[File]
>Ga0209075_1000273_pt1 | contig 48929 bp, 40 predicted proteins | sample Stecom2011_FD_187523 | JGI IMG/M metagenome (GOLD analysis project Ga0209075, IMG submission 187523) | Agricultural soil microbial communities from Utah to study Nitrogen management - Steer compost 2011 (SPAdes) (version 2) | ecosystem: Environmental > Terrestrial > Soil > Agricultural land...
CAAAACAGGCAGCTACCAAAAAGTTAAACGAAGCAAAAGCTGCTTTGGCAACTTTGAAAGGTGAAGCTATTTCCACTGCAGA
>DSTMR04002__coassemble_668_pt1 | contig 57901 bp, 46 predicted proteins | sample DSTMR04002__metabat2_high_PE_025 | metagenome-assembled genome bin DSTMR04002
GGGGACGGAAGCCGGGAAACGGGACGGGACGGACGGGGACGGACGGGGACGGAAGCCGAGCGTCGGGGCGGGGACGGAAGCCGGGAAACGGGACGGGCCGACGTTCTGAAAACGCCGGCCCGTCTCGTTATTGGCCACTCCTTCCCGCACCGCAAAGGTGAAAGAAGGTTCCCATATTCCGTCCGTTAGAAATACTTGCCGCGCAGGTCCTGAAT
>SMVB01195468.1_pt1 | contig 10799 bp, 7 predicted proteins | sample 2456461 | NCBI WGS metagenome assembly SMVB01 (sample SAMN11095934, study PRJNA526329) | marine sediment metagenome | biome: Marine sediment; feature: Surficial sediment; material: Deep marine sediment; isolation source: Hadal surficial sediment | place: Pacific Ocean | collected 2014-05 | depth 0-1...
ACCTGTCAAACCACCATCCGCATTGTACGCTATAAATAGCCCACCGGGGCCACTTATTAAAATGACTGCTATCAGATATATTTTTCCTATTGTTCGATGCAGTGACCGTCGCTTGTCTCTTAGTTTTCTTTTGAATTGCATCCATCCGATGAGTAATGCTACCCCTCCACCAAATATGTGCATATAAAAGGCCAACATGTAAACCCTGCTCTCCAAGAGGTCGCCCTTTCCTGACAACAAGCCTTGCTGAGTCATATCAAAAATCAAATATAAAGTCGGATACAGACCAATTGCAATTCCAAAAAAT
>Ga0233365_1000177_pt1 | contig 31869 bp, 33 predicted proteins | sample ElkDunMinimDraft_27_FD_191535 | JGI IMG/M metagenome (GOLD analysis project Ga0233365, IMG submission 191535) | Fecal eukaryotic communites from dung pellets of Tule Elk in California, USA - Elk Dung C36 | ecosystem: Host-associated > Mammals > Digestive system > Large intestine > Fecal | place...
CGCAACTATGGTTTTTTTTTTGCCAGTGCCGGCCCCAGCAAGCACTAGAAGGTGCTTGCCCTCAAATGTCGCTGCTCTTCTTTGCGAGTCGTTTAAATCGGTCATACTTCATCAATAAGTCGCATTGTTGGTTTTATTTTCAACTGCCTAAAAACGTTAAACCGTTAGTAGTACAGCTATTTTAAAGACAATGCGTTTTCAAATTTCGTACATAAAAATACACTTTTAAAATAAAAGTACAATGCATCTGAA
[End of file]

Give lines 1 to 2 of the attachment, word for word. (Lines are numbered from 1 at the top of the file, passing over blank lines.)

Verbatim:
>Ga0209075_1000273_pt1 | contig 48929 bp, 40 predicted proteins | sample Stecom2011_FD_187523 | JGI IMG/M metagenome (GOLD analysis project Ga0209075, IMG submission 187523) | Agricultural soil microbial communities from Utah to study Nitrogen management - Steer compost 2011 (SPAdes) (version 2) | ecosystem: Environmental > Terrestrial > Soil > Agricultural land...
CAAAACAGGCAGCTACCAAAAAGTTAAACGAAGCAAAAGCTGCTTTGGCAACTTTGAAAGGTGAAGCTATTTCCACTGCAGA